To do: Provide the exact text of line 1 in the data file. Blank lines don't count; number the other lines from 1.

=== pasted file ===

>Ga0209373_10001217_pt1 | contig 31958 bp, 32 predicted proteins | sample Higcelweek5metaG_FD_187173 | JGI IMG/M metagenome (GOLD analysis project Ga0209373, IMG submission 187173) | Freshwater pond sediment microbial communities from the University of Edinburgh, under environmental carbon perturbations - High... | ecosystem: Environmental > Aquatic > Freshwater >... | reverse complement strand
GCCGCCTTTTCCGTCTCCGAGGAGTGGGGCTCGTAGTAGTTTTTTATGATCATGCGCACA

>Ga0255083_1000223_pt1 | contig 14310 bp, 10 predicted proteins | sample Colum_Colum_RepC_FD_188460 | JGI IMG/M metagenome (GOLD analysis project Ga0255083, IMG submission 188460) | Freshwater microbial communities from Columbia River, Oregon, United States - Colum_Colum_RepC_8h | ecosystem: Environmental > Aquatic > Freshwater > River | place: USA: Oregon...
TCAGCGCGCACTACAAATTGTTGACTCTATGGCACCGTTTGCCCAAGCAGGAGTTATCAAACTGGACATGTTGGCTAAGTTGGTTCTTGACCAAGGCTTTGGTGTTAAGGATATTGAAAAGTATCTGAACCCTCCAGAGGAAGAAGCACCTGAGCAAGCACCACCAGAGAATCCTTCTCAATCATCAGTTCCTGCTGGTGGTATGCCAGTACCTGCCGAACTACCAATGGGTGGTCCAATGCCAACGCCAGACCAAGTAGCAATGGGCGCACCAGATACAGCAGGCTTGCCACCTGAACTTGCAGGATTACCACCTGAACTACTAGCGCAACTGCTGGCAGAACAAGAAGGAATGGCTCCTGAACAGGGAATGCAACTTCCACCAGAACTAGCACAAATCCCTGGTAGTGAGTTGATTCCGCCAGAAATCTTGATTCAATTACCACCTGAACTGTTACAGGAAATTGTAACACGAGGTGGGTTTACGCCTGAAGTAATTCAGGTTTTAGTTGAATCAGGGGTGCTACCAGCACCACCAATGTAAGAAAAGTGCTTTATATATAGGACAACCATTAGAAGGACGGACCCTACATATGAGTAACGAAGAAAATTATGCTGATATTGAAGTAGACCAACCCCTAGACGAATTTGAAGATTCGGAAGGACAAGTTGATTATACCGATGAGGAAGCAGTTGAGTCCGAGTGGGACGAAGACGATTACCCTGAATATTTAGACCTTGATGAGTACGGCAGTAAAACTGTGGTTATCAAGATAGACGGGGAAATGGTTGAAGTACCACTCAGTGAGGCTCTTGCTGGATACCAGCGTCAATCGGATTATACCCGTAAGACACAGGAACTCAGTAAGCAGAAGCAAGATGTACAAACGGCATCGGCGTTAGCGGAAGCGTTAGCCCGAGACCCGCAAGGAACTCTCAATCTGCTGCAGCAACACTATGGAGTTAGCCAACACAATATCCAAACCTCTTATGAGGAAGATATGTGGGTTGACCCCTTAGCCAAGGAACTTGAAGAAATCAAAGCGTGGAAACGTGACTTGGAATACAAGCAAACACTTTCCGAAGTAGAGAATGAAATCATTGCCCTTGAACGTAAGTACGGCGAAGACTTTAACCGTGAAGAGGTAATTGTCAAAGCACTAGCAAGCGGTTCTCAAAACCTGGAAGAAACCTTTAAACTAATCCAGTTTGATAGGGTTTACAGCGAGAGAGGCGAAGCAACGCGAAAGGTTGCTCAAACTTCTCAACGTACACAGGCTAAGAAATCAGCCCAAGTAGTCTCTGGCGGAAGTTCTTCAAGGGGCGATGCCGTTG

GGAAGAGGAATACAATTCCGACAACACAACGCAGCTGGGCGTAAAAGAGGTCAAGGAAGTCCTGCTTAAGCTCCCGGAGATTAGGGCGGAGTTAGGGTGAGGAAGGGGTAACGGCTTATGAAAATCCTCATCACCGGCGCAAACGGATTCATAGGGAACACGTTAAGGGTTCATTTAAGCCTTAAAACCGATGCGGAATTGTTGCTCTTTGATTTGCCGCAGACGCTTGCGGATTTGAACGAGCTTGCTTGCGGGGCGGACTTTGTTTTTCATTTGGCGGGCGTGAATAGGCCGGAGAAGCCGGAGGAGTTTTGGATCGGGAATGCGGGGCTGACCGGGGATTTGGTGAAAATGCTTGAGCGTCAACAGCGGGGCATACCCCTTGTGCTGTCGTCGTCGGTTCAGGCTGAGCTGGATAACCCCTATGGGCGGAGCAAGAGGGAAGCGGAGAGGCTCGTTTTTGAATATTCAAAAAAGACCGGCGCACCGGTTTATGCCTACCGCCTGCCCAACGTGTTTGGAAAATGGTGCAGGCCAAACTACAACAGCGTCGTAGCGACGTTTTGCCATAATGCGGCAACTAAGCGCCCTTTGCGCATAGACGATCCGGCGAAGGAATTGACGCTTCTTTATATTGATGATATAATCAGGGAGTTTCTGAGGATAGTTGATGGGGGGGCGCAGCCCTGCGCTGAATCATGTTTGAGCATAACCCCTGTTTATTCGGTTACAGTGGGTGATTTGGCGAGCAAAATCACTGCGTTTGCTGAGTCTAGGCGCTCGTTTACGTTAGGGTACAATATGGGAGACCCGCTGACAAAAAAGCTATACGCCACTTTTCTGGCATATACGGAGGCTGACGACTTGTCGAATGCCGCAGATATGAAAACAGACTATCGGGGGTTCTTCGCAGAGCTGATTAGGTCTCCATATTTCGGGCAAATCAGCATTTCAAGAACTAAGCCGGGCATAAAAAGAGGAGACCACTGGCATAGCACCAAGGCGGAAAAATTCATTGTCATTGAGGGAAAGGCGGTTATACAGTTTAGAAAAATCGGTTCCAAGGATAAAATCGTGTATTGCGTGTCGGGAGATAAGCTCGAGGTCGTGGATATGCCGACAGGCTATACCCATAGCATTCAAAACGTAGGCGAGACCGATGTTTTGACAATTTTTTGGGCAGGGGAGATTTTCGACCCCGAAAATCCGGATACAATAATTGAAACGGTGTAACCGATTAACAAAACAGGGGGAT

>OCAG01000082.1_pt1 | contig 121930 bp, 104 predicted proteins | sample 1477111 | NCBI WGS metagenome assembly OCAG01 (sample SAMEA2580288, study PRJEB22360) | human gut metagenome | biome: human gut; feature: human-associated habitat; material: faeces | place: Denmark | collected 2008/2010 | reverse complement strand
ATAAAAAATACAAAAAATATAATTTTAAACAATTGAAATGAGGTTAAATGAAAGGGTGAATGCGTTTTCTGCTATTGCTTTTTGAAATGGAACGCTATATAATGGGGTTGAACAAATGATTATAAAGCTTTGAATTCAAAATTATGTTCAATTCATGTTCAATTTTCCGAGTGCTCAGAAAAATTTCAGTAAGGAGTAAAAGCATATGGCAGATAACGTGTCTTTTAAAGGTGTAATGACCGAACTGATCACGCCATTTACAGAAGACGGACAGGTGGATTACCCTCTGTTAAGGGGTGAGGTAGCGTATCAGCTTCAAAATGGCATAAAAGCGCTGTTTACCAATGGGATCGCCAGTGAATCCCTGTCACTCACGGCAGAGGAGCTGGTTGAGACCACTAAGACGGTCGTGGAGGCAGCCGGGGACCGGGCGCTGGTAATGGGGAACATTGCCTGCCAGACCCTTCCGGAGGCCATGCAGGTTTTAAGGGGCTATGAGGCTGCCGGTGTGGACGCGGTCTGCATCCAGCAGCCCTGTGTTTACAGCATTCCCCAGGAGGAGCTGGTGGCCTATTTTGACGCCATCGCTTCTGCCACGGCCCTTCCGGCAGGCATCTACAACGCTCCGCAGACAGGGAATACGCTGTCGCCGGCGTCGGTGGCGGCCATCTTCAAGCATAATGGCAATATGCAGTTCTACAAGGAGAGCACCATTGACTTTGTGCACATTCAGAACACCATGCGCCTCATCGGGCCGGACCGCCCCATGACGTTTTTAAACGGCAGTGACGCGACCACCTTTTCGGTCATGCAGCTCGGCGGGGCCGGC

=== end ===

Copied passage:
>Ga0209373_10001217_pt1 | contig 31958 bp, 32 predicted proteins | sample Higcelweek5metaG_FD_187173 | JGI IMG/M metagenome (GOLD analysis project Ga0209373, IMG submission 187173) | Freshwater pond sediment microbial communities from the University of Edinburgh, under environmental carbon perturbations - High... | ecosystem: Environmental > Aquatic > Freshwater >... | reverse complement strand